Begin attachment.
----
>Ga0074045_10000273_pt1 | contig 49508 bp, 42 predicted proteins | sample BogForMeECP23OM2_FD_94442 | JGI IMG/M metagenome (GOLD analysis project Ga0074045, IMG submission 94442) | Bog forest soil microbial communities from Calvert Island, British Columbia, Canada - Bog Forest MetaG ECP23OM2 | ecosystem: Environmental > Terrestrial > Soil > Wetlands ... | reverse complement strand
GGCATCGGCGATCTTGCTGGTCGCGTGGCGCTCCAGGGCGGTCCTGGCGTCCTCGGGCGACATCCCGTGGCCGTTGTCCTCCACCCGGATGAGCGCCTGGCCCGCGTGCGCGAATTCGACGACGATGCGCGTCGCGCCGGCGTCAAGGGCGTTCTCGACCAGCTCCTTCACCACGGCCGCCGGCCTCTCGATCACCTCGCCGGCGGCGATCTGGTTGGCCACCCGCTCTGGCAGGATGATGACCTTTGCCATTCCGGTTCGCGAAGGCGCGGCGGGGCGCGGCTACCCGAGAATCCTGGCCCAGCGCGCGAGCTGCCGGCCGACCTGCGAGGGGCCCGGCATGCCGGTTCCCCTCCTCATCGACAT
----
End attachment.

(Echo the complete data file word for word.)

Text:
>Ga0074045_10000273_pt1 | contig 49508 bp, 42 predicted proteins | sample BogForMeECP23OM2_FD_94442 | JGI IMG/M metagenome (GOLD analysis project Ga0074045, IMG submission 94442) | Bog forest soil microbial communities from Calvert Island, British Columbia, Canada - Bog Forest MetaG ECP23OM2 | ecosystem: Environmental > Terrestrial > Soil > Wetlands ... | reverse complement strand
GGCATCGGCGATCTTGCTGGTCGCGTGGCGCTCCAGGGCGGTCCTGGCGTCCTCGGGCGACATCCCGTGGCCGTTGTCCTCCACCCGGATGAGCGCCTGGCCCGCGTGCGCGAATTCGACGACGATGCGCGTCGCGCCGGCGTCAAGGGCGTTCTCGACCAGCTCCTTCACCACGGCCGCCGGCCTCTCGATCACCTCGCCGGCGGCGATCTGGTTGGCCACCCGCTCTGGCAGGATGATGACCTTTGCCATTCCGGTTCGCGAAGGCGCGGCGGGGCGCGGCTACCCGAGAATCCTGGCCCAGCGCGCGAGCTGCCGGCCGACCTGCGAGGGGCCCGGCATGCCGGTTCCCCTCCTCATCGACAT